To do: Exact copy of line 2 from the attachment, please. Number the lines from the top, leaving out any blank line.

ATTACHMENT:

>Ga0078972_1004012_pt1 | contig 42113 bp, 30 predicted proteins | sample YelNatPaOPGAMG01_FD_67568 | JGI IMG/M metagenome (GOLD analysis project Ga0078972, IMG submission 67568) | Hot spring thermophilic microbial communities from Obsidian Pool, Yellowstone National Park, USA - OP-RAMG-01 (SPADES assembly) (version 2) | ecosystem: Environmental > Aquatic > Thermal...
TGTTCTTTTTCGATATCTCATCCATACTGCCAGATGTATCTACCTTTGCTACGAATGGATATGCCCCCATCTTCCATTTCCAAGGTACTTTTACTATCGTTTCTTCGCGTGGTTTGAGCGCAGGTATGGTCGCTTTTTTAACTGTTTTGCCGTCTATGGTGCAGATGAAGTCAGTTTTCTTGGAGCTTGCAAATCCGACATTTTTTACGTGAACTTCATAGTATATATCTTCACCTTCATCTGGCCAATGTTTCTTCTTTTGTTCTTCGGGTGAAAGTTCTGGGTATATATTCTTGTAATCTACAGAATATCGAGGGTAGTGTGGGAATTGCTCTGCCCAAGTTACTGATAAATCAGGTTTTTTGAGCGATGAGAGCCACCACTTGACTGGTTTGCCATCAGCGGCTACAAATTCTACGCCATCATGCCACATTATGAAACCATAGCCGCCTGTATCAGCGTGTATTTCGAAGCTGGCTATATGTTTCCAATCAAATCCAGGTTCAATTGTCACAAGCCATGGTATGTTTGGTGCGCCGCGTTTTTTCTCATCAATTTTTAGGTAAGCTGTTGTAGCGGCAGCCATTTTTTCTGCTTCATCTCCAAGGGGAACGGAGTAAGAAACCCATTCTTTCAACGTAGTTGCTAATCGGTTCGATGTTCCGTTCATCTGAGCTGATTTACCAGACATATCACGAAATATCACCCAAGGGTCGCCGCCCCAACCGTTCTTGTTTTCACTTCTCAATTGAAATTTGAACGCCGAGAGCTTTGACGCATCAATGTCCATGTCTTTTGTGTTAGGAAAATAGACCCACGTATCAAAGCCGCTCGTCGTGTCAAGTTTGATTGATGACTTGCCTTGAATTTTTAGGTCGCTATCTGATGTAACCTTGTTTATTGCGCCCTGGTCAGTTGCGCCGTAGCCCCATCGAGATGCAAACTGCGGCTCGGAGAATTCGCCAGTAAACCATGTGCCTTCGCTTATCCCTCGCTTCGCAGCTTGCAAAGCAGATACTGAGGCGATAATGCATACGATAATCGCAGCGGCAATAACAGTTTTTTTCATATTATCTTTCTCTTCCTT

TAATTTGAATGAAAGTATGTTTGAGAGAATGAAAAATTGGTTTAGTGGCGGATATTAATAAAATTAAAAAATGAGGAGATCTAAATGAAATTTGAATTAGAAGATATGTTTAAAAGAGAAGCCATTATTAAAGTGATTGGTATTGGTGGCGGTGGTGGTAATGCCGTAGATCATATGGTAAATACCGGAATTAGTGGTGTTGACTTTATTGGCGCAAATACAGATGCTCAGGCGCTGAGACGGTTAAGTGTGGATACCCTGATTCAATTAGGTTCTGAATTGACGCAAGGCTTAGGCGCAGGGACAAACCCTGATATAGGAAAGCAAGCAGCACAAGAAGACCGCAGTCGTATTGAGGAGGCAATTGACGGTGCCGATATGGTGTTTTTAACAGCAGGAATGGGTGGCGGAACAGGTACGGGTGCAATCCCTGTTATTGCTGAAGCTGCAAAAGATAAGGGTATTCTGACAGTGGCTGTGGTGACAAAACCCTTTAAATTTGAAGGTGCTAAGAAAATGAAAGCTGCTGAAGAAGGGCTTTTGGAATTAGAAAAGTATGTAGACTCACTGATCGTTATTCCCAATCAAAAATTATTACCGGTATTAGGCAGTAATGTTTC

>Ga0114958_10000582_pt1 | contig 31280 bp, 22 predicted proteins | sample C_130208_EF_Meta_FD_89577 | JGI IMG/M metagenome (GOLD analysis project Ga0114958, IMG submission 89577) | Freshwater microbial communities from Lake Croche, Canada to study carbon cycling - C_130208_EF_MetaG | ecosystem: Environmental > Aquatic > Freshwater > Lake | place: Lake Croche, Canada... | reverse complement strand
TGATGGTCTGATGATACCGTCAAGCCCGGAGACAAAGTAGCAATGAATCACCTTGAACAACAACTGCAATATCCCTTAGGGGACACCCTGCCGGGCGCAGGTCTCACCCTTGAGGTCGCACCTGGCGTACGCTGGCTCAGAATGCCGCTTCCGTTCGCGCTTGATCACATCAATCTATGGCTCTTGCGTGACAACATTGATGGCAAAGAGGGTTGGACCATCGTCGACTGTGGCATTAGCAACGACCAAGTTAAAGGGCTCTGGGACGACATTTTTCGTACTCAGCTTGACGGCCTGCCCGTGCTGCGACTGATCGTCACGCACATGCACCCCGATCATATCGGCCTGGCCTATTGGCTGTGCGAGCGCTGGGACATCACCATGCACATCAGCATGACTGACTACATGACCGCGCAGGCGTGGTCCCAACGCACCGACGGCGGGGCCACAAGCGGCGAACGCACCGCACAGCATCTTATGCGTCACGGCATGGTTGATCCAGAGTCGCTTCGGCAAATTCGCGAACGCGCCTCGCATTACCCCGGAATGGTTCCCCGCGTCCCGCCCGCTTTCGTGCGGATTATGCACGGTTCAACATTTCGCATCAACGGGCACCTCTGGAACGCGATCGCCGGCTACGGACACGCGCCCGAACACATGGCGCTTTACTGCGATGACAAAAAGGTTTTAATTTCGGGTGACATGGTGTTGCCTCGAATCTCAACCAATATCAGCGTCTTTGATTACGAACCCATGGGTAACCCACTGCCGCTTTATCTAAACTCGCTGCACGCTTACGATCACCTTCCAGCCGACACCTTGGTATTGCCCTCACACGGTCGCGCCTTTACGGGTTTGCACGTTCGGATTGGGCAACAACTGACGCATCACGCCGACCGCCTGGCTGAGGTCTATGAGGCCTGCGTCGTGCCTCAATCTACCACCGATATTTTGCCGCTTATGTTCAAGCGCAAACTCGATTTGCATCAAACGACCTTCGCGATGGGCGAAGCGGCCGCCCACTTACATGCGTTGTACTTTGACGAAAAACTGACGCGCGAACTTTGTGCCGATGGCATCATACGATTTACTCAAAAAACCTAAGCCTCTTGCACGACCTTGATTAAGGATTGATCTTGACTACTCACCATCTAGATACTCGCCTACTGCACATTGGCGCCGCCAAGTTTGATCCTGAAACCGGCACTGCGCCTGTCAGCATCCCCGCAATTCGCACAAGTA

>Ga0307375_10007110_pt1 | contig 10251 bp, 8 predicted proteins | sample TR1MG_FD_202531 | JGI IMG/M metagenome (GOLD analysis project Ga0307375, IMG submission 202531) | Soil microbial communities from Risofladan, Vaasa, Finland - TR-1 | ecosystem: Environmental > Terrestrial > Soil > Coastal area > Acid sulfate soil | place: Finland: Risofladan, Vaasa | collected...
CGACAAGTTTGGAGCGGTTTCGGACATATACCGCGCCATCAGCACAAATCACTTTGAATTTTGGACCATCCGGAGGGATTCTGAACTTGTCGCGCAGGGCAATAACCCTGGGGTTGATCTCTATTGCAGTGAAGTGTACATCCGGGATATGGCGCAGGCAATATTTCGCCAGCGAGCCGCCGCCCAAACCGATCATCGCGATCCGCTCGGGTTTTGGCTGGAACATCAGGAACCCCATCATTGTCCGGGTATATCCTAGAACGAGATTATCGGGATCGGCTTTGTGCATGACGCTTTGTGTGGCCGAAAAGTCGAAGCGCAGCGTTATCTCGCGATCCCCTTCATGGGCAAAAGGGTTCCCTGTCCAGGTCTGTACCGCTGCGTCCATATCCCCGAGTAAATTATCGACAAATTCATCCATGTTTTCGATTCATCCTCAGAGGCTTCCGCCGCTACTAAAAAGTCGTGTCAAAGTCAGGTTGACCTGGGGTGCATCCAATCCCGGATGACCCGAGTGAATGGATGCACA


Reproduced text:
TGTTCTTTTTCGATATCTCATCCATACTGCCAGATGTATCTACCTTTGCTACGAATGGATATGCCCCCATCTTCCATTTCCAAGGTACTTTTACTATCGTTTCTTCGCGTGGTTTGAGCGCAGGTATGGTCGCTTTTTTAACTGTTTTGCCGTCTATGGTGCAGATGAAGTCAGTTTTCTTGGAGCTTGCAAATCCGACATTTTTTACGTGAACTTCATAGTATATATCTTCACCTTCATCTGGCCAATGTTTCTTCTTTTGTTCTTCGGGTGAAAGTTCTGGGTATATATTCTTGTAATCTACAGAATATCGAGGGTAGTGTGGGAATTGCTCTGCCCAAGTTACTGATAAATCAGGTTTTTTGAGCGATGAGAGCCACCACTTGACTGGTTTGCCATCAGCGGCTACAAATTCTACGCCATCATGCCACATTATGAAACCATAGCCGCCTGTATCAGCGTGTATTTCGAAGCTGGCTATATGTTTCCAATCAAATCCAGGTTCAATTGTCACAAGCCATGGTATGTTTGGTGCGCCGCGTTTTTTCTCATCAATTTTTAGGTAAGCTGTTGTAGCGGCAGCCATTTTTTCTGCTTCATCTCCAAGGGGAACGGAGTAAGAAACCCATTCTTTCAACGTAGTTGCTAATCGGTTCGATGTTCCGTTCATCTGAGCTGATTTACCAGACATATCACGAAATATCACCCAAGGGTCGCCGCCCCAACCGTTCTTGTTTTCACTTCTCAATTGAAATTTGAACGCCGAGAGCTTTGACGCATCAATGTCCATGTCTTTTGTGTTAGGAAAATAGACCCACGTATCAAAGCCGCTCGTCGTGTCAAGTTTGATTGATGACTTGCCTTGAATTTTTAGGTCGCTATCTGATGTAACCTTGTTTATTGCGCCCTGGTCAGTTGCGCCGTAGCCCCATCGAGATGCAAACTGCGGCTCGGAGAATTCGCCAGTAAACCATGTGCCTTCGCTTATCCCTCGCTTCGCAGCTTGCAAAGCAGATACTGAGGCGATAATGCATACGATAATCGCAGCGGCAATAACAGTTTTTTTCATATTATCTTTCTCTTCCTT